The needles are very thin, but they’re inserted deep into the areas around a muscle knot. This causes the muscle to twitch, and tension is relieved. In acupuncture, the needles are different and not inserted as deep into the tissue.

What are some dry needling benefits?

There are several reported benefits of dry needling. Most importantly, it’s about pain relief, but there are additional benefits also. Because it’s a very targeted technique, dry needling treats a range of different injuries and conditions. It also works very well in conjunction with other treatment methods such as physiotherapy.

Treatment of muscle pain

Firstly, and perhaps most importantly, dry needling offers pain relief. It works best when a patient has muscle knots, or myofascial trigger points directly causing them pain. The needles are inserted into the tissue, causing a twitch. This is basically the muscle contracting and releasing quickly, a process which offers almost instant pain relief.

Often, people with sedentary lifestyles develop these muscle knots which can be extremely painful. Dry needling gives relief from that pain, and also helps to prevent further tissue damage by leaving the problem untreated.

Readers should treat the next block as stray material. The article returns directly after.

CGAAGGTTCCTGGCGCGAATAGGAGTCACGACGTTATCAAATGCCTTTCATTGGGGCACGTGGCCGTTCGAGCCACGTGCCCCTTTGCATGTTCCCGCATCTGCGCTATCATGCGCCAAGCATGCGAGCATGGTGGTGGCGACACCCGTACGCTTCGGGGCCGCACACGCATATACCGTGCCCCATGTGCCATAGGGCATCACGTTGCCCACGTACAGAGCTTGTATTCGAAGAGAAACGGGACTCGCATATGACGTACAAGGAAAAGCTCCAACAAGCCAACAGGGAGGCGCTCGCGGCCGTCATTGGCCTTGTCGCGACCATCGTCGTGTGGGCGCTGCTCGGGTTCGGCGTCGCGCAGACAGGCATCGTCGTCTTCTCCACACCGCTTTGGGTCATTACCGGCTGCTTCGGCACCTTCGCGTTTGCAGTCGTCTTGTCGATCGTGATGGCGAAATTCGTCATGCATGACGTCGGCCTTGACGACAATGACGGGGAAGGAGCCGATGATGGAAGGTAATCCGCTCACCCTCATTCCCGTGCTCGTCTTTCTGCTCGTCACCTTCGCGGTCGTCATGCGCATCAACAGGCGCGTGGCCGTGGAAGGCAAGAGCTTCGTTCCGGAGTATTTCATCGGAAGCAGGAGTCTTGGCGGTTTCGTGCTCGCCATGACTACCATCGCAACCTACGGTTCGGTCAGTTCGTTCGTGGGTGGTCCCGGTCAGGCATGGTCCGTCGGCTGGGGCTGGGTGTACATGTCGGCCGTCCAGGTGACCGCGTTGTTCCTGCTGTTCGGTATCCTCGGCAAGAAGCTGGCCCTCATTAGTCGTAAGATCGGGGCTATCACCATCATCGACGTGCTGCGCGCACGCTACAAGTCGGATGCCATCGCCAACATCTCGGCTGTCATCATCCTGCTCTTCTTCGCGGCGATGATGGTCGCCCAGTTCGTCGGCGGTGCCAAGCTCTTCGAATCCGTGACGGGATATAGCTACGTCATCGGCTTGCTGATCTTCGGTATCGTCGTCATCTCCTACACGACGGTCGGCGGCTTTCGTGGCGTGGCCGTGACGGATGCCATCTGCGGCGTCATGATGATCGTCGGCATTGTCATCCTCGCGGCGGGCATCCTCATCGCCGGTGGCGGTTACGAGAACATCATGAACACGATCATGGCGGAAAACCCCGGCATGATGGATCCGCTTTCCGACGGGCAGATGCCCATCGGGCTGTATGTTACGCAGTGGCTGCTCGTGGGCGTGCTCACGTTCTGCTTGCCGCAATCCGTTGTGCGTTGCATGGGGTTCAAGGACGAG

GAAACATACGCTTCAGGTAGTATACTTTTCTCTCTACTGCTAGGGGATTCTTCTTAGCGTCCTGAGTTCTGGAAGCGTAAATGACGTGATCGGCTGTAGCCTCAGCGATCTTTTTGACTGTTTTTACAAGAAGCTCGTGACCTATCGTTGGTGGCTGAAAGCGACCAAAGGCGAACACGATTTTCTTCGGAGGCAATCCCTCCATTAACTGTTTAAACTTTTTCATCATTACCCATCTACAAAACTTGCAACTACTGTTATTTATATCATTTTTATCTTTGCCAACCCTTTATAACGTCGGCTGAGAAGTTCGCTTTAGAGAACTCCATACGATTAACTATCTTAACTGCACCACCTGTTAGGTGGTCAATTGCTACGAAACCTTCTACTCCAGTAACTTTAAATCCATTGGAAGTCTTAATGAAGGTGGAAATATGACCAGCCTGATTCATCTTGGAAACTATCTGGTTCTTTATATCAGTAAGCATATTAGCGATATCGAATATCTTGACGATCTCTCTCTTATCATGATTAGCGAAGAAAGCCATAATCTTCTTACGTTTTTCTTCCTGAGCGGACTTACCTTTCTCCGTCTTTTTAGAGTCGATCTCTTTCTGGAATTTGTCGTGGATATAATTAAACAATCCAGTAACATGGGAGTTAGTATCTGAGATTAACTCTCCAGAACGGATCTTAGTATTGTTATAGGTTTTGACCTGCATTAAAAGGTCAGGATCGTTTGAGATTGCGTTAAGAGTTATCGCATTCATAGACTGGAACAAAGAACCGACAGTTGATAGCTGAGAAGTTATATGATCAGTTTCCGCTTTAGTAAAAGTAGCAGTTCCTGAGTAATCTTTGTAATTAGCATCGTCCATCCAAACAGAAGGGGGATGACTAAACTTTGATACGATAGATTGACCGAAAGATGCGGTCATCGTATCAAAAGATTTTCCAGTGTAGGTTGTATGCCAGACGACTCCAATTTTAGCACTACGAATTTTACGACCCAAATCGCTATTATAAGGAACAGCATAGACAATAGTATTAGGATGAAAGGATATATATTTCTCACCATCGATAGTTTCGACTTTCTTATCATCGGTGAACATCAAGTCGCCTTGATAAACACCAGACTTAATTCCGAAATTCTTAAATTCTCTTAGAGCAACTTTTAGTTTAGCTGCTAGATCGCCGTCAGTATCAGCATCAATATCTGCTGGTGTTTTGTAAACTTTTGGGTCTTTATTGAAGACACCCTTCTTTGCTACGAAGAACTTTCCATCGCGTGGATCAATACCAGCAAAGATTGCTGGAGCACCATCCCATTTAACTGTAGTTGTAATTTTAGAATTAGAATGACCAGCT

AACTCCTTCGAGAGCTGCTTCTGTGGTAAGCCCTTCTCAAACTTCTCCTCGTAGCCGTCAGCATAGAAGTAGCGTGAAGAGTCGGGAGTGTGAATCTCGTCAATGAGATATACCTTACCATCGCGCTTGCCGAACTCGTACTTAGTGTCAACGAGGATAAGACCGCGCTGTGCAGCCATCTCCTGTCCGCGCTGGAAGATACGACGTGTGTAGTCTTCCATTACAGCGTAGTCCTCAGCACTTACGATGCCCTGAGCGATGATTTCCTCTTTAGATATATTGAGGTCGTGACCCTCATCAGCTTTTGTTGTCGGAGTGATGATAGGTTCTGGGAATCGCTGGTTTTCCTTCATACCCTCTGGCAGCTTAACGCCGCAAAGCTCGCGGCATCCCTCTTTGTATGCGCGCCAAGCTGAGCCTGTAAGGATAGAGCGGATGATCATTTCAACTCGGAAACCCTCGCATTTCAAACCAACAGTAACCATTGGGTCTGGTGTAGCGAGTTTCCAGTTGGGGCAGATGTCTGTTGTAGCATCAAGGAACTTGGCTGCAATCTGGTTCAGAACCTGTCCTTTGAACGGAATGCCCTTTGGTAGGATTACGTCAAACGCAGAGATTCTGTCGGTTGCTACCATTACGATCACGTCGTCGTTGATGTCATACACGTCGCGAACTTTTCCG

Increased range of motion

Muscle stiffness and tightness often makes people feel extremely inflexible. When your muscles are tight, it feels painful to move them or stretch them too far. While everybody has different levels of flexibility, those with muscle stiffness often run into further problems. Naturally, if a particular movement causes you pain, you’ll avoid it. The problem with this is the muscles don’t work, and ultimately become weaker as well as tight. 

Dry needling helps to relieve muscle tension, therefore making certain movements more comfortable. This increases flexibility and allows people to use muscles more freely. With this additional flexibility comes the ability to move more regularly, hence avoiding tissue damage caused by lack of use.

Relief from referred pain